Last night at the Tsukiji Hongwangi Jodo Shinshu Temple in Tokyo, Rev. Youmyou Kadono spoke on the theme of “The most important Jodo Shinshu teaching: an entrusting mind”. And he told a story from his own life many years ago, as a young parent on a day trip with his daughter to Disneyland in Florida.
His child was really excited about seeing Mickey and all his pals, so much so that as soon as Mickey appeared she ran off towards him and was soon lost in the crowd. Rev. Kadono ran to catch up, but his daughter, aware that she was now lost and separated from her parents, had burst into tears.
“Don’t worry,” Rev. Kadono said, bending down to pick her up, “I’m here, I’ve got you. And if you get lost again,” he said, “just stay where you are, stay calm, I’ll be right there, I’ll find you.” Sure enough, later in the day she ran off again, and again got lost. This time though, when Rev. Kadono found his child, she was perfectly calm, simply trusting that he’d soon be there.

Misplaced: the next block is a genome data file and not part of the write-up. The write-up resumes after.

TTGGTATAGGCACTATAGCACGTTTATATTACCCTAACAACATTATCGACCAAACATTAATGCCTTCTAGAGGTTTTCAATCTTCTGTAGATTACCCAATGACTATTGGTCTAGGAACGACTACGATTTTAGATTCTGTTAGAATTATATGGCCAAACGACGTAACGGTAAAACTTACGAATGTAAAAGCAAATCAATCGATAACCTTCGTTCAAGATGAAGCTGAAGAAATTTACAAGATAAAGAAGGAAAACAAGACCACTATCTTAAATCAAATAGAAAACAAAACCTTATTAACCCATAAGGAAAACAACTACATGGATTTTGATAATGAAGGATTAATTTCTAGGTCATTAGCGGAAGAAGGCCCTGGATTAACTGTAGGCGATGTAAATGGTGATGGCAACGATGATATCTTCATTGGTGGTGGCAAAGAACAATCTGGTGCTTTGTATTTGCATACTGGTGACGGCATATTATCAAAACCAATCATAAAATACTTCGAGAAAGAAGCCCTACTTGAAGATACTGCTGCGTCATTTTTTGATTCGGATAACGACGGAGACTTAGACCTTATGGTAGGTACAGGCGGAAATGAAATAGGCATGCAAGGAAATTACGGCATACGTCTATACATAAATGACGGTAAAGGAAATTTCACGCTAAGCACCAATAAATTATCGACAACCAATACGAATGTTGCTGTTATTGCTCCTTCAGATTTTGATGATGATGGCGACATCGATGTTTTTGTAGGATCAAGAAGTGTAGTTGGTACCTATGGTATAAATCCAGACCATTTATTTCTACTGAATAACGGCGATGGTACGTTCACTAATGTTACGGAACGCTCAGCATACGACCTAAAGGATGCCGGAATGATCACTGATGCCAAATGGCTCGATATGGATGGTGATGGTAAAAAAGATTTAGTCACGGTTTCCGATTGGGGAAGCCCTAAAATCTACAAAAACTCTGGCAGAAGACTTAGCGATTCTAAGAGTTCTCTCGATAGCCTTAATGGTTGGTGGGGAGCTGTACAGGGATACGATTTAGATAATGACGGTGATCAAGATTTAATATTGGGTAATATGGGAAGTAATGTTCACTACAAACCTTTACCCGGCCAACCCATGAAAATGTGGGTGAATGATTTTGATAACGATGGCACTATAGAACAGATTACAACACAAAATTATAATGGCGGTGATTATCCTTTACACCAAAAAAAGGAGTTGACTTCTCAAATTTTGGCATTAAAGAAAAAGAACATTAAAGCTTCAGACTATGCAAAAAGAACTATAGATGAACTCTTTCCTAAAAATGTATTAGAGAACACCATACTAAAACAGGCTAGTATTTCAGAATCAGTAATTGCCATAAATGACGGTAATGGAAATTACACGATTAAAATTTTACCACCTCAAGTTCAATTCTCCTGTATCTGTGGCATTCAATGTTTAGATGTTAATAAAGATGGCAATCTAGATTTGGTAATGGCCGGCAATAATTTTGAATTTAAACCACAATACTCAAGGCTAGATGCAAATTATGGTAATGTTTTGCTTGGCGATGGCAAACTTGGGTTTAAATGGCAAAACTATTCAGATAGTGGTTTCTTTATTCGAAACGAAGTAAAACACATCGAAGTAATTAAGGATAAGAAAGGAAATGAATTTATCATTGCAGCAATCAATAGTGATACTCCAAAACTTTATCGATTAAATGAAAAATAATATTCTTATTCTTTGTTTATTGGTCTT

“This”, Rev.Kandono said, “is the everyday benefit of the entrust mind, the mind that rests in faith” and it reminded me at once of Daehaeng Sunim’s teaching on entrusting. “Entrust everything to Juingong: entrust the things you understand and the things you don’t understand, entrust happiness and entrust suffering, entrust poverty and entrust disease.”
I know Japanese Pure Land is not Korean Zen, and some might think me mistaken for mixing the two, but this is how my path is, and I can’t help but be delighted by it. After all, as Daehaeng Sunim writes just a few lines later: “Don’t try to take care of things by relying upon theories, sutras, clever words, or other people’s ideas. Instead, just let go while believing that only Juingong can solve it.”
“The great saving power of all Buddhas
becomes the saving power of my one mind.
With it I can live every day
free of entanglements.
– A Thousand Hands of Compassion